The house of Baan Tipmanee constitutes a powerful node in a network of woodcarvers from Baan Tawaii and neighbouring villages. A week earlier, we had visited Baan Tawaii’s Buddhist village temple. The wooden temple is built and maintained by donations from village men with certain social positions. One local man can for instance donate a door to the temple. If he is a woodcarver, he will usually make the door by himself. Otherwise, he will hire a local woodcarver to do it. He has a certain liberty regarding the design, but it has to be fit within the overall design of the temple and its components. When woodcarvers carve and donate the temple components by themselves, they will often include their names in the carvings. But even when this is not so, local villagers will know who has donated what. This information is spread throughout the community, and is visibly encapsulated in the styles of the woodcarvings. This way, the temple and its different material components become social confluence points that gather people, while communicating masculine prestige of woodcarvers and donors throughout the village and its surrounding area.
I notice that Salah Kasem is still wearing his large ivory rings. The first time I met him, he immediately said that the rings are made from ‘waste’ ivory material, as if to emphasise his non-complicity in an illegal ivory trade. He said he wears the rings to avoid evil spirits from exiting the wood and entering his body when he is carving wood. This belief hosts a certain analogy to the ways in which Chinese people say that they wear jade jewellery in order to avoid evil forces and spirits entering their body. In both cases, the material – ivory, or jade – functions as a kind of shield blocking the human body from penetration by non-human external forces and agents. Other craftsmen in this area hold a taboo against menstruating women coming near their materials, and in some areas women are not allowed nearby the craftsmen’s workshop at all. But for Salah Kasem, the ivory rings also seem to contain a certain element of self-promotion; they have become part of his image. After all, he is not really a wood carver anymore. He buys and sells woodcarvings made by other carving masters in the area. In some cases, he lends his exhibition room to the carvings of local masters and takes a commission, when they are sold. In other cases, he selects designs and motifs from books, or takes orders on specific designs from customers, and then commissions the work to local master carvers. Salah Kasem’s real talent, it seems to me, consists in his ability to link suppliers and customers by gathering and composing different material components in the impressive frame that is the house of Baan Tipmanee, with himself as its flamboyant face, and probably his wife as the backstage organizer. When I asked about his ivory rings last week, his wife interrupted his explanation, saying that he would have worn the rings no matter whether or not he believed in them shielding him from malignant spirits residing in the wood. He laughed like a schoolboy whose boasting had been called out in the schoolyard.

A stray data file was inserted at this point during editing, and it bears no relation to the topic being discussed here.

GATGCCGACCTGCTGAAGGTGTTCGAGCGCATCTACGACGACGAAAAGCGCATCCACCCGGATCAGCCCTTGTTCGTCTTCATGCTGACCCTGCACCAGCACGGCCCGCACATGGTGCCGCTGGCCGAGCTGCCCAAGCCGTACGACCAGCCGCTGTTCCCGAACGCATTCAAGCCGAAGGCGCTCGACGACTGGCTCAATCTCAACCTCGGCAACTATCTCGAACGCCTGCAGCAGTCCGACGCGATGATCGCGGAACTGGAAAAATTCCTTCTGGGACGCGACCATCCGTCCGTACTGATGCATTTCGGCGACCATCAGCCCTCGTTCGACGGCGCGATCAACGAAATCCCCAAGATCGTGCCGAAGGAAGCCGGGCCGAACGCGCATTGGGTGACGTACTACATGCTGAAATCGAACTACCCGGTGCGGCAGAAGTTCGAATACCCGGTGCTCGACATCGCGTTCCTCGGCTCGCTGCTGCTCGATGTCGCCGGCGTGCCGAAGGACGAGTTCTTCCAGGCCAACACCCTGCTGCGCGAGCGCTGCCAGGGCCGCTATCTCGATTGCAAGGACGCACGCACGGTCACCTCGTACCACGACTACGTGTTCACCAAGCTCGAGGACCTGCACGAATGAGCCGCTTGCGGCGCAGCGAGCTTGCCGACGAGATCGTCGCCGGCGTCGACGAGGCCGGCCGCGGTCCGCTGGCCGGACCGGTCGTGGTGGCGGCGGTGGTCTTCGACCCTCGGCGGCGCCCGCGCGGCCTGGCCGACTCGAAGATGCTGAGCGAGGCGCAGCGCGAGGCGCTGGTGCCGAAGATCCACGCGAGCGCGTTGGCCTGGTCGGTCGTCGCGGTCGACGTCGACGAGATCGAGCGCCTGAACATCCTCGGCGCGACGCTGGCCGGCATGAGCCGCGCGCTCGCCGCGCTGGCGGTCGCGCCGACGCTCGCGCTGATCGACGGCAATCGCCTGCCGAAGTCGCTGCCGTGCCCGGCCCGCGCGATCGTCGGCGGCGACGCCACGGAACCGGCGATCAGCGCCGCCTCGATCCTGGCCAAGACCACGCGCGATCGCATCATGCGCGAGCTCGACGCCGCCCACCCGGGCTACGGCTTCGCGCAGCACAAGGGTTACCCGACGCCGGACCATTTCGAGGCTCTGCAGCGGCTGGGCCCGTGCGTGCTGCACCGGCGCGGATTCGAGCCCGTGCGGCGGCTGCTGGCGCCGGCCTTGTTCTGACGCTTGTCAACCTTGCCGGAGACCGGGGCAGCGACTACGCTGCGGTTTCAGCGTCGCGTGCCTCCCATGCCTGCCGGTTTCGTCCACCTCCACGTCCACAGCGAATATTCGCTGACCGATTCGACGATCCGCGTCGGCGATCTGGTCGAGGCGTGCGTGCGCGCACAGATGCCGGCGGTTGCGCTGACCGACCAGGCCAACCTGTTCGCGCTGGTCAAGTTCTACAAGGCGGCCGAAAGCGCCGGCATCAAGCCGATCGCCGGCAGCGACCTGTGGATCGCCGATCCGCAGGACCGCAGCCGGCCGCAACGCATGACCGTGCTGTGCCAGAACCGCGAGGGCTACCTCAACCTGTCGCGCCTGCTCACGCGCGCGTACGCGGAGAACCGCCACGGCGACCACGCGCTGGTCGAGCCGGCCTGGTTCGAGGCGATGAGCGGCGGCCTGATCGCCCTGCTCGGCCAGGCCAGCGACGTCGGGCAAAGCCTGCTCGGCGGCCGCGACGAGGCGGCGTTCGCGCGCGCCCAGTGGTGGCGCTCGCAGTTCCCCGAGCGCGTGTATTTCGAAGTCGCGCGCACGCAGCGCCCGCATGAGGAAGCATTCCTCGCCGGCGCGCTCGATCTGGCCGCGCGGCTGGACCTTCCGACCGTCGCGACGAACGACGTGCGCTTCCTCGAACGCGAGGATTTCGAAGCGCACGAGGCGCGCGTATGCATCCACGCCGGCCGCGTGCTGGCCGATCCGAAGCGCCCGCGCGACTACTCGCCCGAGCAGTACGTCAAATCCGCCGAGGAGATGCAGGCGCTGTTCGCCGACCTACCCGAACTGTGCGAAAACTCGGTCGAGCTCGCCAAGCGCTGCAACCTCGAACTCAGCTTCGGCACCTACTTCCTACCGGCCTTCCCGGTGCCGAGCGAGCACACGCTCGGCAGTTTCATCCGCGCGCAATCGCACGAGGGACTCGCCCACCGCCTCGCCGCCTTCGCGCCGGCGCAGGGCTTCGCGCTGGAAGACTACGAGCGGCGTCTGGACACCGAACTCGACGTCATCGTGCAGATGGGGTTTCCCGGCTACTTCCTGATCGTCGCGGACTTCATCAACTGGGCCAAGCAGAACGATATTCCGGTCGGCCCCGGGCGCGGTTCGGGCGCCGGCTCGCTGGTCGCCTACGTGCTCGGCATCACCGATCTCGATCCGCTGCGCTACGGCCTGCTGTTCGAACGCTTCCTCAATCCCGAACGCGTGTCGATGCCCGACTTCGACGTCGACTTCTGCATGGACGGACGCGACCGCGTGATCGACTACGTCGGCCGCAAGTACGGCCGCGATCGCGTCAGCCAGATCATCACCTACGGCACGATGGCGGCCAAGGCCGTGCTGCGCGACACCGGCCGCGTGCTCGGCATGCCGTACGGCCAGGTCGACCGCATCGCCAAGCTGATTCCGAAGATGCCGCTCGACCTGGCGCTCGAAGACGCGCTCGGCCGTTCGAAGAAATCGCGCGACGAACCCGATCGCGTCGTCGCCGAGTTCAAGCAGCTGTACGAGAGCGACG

We are aligned into two lines that stretch from the street to the exhibition room inside the courtyard garden, and given a handful of flower petals. A procession walks through the two lines of people from the exhibition room towards the street. Four young women clad in dresses with inlaid gold head the procession. A guy made up as a woman and wearing a golden crown follows. Salah Kasem is the last man in the procession. As the procession walks by, we pour the flower petals over them. They turn left and stop in front of the podium with the Ganesh woodcarving. We follow. People sit down on a red carpet with their legs pointing backwards. It seems that the prohibition against pointing your feet at Buddhist figurines or monks also extends to non-Buddhist figurines. A single red cotton string is unfolded among the audience, who holds the string between their hands, which they form in a wat gesture underneath their chin. The string thus ties all participants together. Salah Kaseem has hired a ritual specialist from neighbouring village, who starts chanting in a microphone. The chanting continues for a very long time. Occasionally, an orchestra joins the chanting. The instruments – wooden xylophones, gongs and drums – and the rhythm remind me of Gamelan-orchestras I have seen in Bali. This is perhaps not so surprising, as the ritual contains several elements of Hinduism, most notably of course the worship of Ganesh. Much more so than in Southern Thailand, Ganesh is an omnipresent figure of worship throughout this region. On his part, Salah Kasem says that Ganesh is the God for craftsmen, as well as for businessmen and for money.